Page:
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greveam
Quartz | Level 8

My company just migrated from desktop SAS (base SAS 9.4) to SAS studio. Today, I received some xlsx files and tried to open these files in SAS studio using this command:

 

PROC IMPORT DATAFILE="/sasfolders/user/anders/kb - data.xlsx"
OUT=test
DBMS=XLSX
REPLACE;
RUN;

 

Some of the variables in the excel file had names with a delimiter, e.g. old age, which SAS previously (desktop version) would rename to a valid SAS name like old_age. In the SAS studio version though, using:

 

PROC contents DATA=test; RUN;

 

The variable name in SAS studio seems to be the same as in excel using the name with a delimiter (old age), which I assume is still an invalid SAS name? So in the background SAS must have renamed the variable even though I can't see it in the SAS studio interface.

 

This is further complicated by the fact that I can't even run a proc freq because I can't figure out what SAS studio has assigned as a valid SAS name to the various columns.

 

Any help would be much appreciated. Thanks!!! Anders

 

8 REPLIES 8
ballardw
Super User

The later versions of SAS allow a couple of options to use non-SAS variable or table names because of connection features to other file types. I suspect the system option Validvarname=Any is the default for some setups or situations.

I would try adding

 

options validvarname=V7;

before your Proc import code.

That should get the previous behavior of replacing characters with _ that aren't valid for typical SAS names.

 

If you get a name from a process like this that has non-standard names you would use "funny name"n to reference it. The quotes with the n immediately following the closing quote denote a name literal. 

I would really suggest trying the validvarname setting prior to import as the headaches involved with remembering to put lots of names with the "text"n gets very annoying quickly.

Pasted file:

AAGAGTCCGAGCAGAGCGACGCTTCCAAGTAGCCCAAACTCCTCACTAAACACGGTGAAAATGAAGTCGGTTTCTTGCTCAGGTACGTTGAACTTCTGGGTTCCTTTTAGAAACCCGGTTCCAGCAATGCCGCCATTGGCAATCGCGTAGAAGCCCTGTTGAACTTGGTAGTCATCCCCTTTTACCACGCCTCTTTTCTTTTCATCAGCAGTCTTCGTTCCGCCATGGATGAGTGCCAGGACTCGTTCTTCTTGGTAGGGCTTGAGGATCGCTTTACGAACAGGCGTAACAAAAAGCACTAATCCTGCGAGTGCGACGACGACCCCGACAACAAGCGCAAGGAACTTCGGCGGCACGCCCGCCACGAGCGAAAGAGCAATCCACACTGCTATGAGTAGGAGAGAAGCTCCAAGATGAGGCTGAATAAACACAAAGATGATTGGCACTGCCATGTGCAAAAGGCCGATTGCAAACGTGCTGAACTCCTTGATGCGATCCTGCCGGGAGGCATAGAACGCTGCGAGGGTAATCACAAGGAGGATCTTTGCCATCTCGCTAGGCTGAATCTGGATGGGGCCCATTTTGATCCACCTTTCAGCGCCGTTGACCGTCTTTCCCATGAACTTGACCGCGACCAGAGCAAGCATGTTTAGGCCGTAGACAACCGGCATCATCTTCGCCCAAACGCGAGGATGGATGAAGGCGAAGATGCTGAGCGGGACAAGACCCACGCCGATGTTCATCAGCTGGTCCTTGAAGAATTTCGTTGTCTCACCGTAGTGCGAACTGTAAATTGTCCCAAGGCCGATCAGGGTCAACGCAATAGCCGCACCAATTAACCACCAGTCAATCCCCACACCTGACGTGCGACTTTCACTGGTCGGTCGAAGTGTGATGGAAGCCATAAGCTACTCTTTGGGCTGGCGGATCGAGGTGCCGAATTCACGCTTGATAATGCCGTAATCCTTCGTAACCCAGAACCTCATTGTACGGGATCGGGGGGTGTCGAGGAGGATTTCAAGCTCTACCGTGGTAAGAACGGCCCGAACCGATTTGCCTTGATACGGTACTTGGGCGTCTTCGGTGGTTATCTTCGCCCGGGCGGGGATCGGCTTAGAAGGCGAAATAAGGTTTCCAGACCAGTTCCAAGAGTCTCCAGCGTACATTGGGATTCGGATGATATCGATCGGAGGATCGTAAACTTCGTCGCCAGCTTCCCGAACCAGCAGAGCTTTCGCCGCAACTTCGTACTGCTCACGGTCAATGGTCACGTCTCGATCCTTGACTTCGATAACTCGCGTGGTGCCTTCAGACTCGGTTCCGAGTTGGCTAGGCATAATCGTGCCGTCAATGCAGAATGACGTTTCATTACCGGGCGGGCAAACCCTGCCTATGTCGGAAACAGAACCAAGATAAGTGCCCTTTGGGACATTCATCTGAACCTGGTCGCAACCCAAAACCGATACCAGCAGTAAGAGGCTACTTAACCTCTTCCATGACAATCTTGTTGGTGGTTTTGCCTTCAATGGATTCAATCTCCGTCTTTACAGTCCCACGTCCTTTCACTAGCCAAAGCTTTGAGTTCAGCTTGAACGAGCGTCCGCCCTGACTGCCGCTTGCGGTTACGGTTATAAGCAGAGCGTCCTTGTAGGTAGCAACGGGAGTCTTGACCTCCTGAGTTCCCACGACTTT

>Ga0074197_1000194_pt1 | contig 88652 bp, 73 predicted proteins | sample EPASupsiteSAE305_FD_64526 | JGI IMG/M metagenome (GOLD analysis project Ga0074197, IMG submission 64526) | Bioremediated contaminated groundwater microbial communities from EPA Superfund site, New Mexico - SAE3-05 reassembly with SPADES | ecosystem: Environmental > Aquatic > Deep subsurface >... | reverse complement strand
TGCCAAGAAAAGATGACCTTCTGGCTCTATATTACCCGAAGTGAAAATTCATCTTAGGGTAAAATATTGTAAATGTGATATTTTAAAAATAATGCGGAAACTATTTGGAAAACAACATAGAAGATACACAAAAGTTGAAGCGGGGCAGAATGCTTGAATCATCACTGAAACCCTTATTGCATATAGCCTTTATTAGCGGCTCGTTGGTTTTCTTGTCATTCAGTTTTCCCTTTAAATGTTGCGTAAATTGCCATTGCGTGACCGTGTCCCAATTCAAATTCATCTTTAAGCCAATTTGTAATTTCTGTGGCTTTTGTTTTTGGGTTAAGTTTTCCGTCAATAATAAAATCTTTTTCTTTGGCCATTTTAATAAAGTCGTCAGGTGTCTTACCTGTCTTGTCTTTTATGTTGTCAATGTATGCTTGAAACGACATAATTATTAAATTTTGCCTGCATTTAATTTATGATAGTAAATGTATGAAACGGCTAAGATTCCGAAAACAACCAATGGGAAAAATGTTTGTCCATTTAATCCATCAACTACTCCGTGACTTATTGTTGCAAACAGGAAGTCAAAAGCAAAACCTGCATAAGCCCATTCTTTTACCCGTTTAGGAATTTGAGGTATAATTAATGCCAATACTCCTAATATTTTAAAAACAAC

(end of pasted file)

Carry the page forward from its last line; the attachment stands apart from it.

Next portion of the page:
Reeza
Super User
Just to add on, I'd add this option to your autoexec file so that it's the default from now own. I know in SAS UE you can get to the autoexec from the menu in SAS Studio.
greveam
Quartz | Level 8

Thanks! the v7 option solves the problem with the variables having non-valid SAS names. The next problem is that SAS studio has automatically converted the row types from numbers (assigned in excel) to characters. I could format the row type back to numbers in SAS, but is it really true that moving to SAS studio adds all these extra steps that were not required in base SAS?

 

For the record, I tried importing the same excel file on my other laptop with base SAS (using the excel important function) and experienced none of the problems with non-valid SAS names or that SAS changes numbers to character rows.

 

 

 

Tom
Super User Tom
Super User

@greveam wrote:

Thanks! the v7 option solves the problem with the variables having non-valid SAS names. The next problem is that SAS studio has automatically converted the row types from numbers (assigned in excel) to characters. I could format the row type back to numbers in SAS, but is it really true that moving to SAS studio adds all these extra steps that were not required in base SAS?

 

For the record, I tried importing the same excel file on my other laptop with base SAS (using the excel important function) and experienced none of the problems with non-valid SAS names or that SAS changes numbers to character rows.